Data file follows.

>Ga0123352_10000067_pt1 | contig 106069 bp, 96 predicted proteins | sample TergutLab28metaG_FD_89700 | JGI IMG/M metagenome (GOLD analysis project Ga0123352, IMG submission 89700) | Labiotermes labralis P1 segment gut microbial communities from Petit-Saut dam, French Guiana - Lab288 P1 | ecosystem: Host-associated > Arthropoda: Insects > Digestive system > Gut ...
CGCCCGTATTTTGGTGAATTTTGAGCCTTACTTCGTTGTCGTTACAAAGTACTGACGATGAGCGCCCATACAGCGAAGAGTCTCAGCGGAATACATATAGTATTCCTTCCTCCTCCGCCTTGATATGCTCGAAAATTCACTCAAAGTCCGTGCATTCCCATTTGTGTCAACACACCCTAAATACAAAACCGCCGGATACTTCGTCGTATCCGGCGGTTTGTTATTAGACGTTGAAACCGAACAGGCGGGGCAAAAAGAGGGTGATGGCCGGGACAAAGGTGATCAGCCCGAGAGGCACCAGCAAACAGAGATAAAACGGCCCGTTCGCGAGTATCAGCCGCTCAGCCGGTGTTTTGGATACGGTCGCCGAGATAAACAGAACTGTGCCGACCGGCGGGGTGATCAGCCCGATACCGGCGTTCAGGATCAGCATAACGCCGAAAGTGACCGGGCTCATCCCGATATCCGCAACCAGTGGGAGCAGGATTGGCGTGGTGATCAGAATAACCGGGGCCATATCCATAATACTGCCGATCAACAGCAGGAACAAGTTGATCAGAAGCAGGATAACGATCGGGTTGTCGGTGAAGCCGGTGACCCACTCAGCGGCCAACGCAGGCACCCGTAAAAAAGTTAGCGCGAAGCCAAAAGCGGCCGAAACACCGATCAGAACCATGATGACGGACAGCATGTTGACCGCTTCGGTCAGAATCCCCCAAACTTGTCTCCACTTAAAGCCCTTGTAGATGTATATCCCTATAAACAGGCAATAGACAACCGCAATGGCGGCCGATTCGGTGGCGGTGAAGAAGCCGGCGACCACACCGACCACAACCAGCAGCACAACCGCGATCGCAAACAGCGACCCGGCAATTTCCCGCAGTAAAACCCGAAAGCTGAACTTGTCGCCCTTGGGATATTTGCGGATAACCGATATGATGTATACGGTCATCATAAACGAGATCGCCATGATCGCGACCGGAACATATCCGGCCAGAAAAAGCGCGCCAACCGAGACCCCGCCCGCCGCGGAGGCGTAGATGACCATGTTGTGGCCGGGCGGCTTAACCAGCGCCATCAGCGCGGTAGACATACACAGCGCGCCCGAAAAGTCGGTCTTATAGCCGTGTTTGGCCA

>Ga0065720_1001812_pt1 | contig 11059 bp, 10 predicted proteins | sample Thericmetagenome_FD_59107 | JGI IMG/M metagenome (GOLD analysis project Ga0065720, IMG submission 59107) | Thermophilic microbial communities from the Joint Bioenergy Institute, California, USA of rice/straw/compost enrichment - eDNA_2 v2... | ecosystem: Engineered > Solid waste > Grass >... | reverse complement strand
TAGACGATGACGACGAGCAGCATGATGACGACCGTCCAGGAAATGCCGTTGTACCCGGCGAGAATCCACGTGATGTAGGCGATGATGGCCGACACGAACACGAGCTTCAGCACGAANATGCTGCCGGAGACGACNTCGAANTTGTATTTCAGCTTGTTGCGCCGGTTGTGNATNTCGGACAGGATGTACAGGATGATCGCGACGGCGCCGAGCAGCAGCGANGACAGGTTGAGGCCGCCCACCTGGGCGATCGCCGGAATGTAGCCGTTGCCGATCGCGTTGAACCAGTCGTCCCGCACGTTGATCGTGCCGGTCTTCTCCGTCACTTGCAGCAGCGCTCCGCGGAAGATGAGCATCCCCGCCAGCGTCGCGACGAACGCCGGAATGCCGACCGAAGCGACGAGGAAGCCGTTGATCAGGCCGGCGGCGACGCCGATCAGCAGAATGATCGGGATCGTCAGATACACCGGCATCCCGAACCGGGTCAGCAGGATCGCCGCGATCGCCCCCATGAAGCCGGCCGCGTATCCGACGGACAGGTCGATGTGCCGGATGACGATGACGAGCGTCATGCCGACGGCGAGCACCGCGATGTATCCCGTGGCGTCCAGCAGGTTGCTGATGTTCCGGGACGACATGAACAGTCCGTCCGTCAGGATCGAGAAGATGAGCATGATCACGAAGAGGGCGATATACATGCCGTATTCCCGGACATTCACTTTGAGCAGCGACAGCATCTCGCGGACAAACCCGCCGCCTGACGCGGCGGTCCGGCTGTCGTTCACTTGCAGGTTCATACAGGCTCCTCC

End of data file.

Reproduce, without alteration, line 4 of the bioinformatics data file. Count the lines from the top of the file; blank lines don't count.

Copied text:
TAGACGATGACGACGAGCAGCATGATGACGACCGTCCAGGAAATGCCGTTGTACCCGGCGAGAATCCACGTGATGTAGGCGATGATGGCCGACACGAACACGAGCTTCAGCACGAANATGCTGCCGGAGACGACNTCGAANTTGTATTTCAGCTTGTTGCGCCGGTTGTGNATNTCGGACAGGATGTACAGGATGATCGCGACGGCGCCGAGCAGCAGCGANGACAGGTTGAGGCCGCCCACCTGGGCGATCGCCGGAATGTAGCCGTTGCCGATCGCGTTGAACCAGTCGTCCCGCACGTTGATCGTGCCGGTCTTCTCCGTCACTTGCAGCAGCGCTCCGCGGAAGATGAGCATCCCCGCCAGCGTCGCGACGAACGCCGGAATGCCGACCGAAGCGACGAGGAAGCCGTTGATCAGGCCGGCGGCGACGCCGATCAGCAGAATGATCGGGATCGTCAGATACACCGGCATCCCGAACCGGGTCAGCAGGATCGCCGCGATCGCCCCCATGAAGCCGGCCGCGTATCCGACGGACAGGTCGATGTGCCGGATGACGATGACGAGCGTCATGCCGACGGCGAGCACCGCGATGTATCCCGTGGCGTCCAGCAGGTTGCTGATGTTCCGGGACGACATGAACAGTCCGTCCGTCAGGATCGAGAAGATGAGCATGATCACGAAGAGGGCGATATACATGCCGTATTCCCGGACATTCACTTTGAGCAGCGACAGCATCTCGCGGACAAACCCGCCGCCTGACGCGGCGGTCCGGCTGTCGTTCACTTGCAGGTTCATACAGGCTCCTCC